July 15, 2017 / Leave a Comment
I’d like to say I’ve heard a lot about Bagatelle since it opened at the Fairmont, but it would be more accurate to say I’d seen a lot about Bagatelle. Which led me to the issue of not knowing how to pronounce it’s name – is it Bagatell? Or Bagatelly? Thankfully I was able to make my reservation over email which avoided all need to pronounce the B-word and avoid any potential embarrassment. (In case you’re wondering, our visit did in no way clarify things. I still have no idea how to correctly pronounce it.) I was also thankful that it was well signposted so I didn’t have to ask anyone for directions to bagate…you know.
For some reason, the venue space wasn’t as I’d expected – but lovely nonetheless. Cream walls with blue velvet accents set the stage for the main focus of the decor at Bagatelle, the art (if you fall in love with a particular piece, you can purchase it – the art is provided by Opera Gallery, a leading contemporary art gallery based in DIFC). One particular Madonna piece inspired some heated conversation as to whether it’s cool or horrendously uncool to attend a Madonna concert – just so you know, my opinion is the latter (sorry my dear @atozaatar) and a giant heart-shaped box of chocolates had my fellow blogger @shesaidyes snapping up a storm. We settled into a huge circular booth that afforded plenty of table space for snapping pics and plenty of opportunities for people watching too if that’s your thang (points for white tablecloths too).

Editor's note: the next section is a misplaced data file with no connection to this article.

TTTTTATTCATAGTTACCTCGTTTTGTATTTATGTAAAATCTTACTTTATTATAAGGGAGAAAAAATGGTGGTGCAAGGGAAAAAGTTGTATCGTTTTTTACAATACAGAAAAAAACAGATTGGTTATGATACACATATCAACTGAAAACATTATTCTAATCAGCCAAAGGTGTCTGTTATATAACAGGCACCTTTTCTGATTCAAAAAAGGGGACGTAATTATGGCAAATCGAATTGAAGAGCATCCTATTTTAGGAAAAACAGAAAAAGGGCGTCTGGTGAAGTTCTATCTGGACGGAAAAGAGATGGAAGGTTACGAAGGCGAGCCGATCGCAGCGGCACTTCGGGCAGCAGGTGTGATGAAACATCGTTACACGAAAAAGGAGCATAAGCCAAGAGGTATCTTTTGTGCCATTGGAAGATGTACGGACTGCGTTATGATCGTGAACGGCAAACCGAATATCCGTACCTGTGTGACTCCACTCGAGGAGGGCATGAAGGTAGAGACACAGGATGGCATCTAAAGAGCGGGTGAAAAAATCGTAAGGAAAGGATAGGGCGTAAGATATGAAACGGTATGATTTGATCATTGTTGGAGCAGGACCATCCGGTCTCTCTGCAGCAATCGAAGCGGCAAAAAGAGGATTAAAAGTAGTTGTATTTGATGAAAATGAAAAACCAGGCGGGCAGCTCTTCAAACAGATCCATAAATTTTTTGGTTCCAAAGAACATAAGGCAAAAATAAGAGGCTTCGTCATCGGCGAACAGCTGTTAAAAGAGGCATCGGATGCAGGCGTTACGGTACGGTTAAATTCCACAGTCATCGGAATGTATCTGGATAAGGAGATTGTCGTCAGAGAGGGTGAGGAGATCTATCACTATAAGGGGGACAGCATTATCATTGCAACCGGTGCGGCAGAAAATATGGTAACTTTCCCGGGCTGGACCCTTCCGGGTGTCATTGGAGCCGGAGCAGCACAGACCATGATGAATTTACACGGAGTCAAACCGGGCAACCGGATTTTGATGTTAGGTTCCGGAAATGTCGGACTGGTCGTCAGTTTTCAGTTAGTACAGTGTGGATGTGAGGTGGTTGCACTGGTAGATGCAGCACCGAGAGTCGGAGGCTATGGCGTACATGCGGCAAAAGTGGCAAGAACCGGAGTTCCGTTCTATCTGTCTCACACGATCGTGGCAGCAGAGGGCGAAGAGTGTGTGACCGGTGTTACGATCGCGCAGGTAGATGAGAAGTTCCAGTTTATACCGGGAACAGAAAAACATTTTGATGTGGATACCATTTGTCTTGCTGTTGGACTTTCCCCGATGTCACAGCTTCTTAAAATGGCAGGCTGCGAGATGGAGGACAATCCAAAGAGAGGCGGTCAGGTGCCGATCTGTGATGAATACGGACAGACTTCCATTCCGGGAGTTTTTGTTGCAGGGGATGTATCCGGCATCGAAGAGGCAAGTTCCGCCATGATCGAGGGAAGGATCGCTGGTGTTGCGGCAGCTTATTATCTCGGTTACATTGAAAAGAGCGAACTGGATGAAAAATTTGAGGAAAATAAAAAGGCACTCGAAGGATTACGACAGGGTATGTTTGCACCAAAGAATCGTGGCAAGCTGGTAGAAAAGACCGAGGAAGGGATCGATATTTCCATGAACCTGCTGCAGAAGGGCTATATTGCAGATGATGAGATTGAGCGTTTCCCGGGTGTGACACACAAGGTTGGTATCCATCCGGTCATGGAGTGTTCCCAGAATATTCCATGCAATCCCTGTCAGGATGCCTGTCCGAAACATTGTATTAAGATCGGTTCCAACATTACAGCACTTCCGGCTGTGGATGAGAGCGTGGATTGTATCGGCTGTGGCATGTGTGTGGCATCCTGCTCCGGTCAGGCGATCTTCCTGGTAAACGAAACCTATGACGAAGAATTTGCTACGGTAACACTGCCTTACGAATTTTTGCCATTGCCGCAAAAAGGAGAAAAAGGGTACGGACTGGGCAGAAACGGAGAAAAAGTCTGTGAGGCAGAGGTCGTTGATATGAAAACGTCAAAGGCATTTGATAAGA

Some great sourdough kicks off proceedings, accompanied by utterly fabulous olive oil (where do they get it from??) and after rather a lot of confusion about our salt shaker having pepper in it, we dive into the menu proper. To say I was delighted at the huge amount of truffle on the menu was an understatement. Being a French restaurant there was plenty of beef too, steak tartare and steak frites going on the must order list. Seafood lovers will be in heaven here with a large proportion of the menu falling into this category – our fish-loving dining companions were kept well sated.